Do-ocracy is a methodology by which those who take initative to do work in a group are empowered to make decisions about what they do. It tends to appear most often in informal organizations characterized by high levels of mutual trust and a dependence on contributions by highly motivated volunteers.
Input: self-directed individuals or subgroups, tacit permission from larger group
Output: self-directed outcomes
A portmanteau of the verb "to do" and the suffix "-ocracy," the word do-ocracy first appears in Word Spy in 2004. It appears again in 2012, in reference to a co-working space and the hacker phenomenon Anonymous. The radio program A Way with Words attributes the popularization of the word with the 2011 Occupy movement.
According to CommunityWiki, "The term is popular with libertarian management afficionados and BurningMan participants." The wiki for the San Francisco hackerspace Noisebridge refers to it as "a decentralized, anarchist way of deciding and managing how things get changed" and offers this summary: "If you want something done, do it, but remember to be excellent to each other when doing so."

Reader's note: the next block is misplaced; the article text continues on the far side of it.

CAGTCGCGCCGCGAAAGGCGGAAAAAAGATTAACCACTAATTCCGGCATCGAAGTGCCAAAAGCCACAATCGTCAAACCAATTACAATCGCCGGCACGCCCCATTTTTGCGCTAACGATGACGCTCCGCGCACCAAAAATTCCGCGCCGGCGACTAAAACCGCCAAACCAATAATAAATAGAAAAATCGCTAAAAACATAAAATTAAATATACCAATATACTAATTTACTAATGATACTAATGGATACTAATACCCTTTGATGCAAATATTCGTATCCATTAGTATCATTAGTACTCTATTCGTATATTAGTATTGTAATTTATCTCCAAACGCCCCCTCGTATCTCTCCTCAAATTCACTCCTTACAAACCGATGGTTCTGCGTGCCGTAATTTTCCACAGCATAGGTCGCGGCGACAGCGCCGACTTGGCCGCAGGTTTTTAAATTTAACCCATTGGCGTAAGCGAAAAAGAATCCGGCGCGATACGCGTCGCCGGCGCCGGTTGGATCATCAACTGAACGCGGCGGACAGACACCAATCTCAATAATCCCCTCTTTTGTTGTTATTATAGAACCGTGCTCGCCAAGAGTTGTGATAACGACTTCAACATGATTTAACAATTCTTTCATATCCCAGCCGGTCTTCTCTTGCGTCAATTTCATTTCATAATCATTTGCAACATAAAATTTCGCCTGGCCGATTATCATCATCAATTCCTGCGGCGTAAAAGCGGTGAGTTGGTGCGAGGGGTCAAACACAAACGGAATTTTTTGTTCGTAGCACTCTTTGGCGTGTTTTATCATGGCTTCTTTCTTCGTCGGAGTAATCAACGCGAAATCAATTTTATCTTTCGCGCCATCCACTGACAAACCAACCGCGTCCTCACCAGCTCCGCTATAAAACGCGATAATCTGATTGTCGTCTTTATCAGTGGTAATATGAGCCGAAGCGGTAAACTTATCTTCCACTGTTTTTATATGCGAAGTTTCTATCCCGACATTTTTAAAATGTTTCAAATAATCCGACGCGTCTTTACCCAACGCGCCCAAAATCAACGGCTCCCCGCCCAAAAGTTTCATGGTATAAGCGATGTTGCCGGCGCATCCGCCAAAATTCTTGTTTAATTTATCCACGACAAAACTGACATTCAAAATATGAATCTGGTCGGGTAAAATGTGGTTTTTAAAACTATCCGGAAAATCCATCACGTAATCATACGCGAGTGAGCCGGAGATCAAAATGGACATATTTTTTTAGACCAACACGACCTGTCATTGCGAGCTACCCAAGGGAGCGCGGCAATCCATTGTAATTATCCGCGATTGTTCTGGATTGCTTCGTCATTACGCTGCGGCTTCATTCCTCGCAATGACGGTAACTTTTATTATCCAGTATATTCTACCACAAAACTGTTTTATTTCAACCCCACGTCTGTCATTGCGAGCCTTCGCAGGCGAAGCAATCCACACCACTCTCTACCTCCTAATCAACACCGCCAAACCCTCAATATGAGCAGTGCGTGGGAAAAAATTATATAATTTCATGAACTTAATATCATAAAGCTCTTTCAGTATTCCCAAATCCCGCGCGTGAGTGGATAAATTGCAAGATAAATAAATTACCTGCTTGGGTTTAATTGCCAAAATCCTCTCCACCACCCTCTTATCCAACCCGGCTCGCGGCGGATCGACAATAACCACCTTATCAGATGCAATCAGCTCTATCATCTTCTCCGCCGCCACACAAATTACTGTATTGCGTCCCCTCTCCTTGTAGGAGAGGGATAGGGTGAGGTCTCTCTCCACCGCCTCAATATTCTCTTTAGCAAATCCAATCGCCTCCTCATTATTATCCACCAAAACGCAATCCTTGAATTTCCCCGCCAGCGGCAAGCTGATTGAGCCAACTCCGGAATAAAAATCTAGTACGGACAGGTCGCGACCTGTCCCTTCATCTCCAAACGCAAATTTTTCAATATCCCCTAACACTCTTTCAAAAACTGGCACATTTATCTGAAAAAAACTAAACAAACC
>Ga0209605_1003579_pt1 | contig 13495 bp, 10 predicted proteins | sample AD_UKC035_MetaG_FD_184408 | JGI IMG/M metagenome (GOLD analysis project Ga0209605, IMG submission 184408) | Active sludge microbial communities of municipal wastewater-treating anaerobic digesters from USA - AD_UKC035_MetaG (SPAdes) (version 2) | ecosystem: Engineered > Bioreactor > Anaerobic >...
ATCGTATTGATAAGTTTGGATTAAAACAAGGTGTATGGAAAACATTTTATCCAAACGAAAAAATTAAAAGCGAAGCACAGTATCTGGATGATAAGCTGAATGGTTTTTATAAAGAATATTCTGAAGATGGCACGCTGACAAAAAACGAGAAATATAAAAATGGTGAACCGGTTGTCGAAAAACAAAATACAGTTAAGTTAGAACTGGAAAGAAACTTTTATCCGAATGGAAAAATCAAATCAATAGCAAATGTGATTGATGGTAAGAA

- Participant initative and sense of ownership
- Eliminates cost of formal governance practices in high-trust contexts
- Authority closest to the question at hand
- Unintended conflicts when participants act against the will of others
- Empowerment those with the most free time with the most authority
- Burnout when responsibilities aren't adequately shared
- Lack of coordination and coherence in group efforts
- Edgeryders, a European social innovation network, has as a motto, "Who does the work calls the shots"
- Ouishare, a collaborative economy network, holds do-ocracy as one of its core "values"
- Alícia Trepat Pont, "A doocracy-based decision-making mechanism," case study, Virtual Communities for Impact
Do-ocracy practices can be facilitated by common collaboration tools like Git issue systems and wekan boards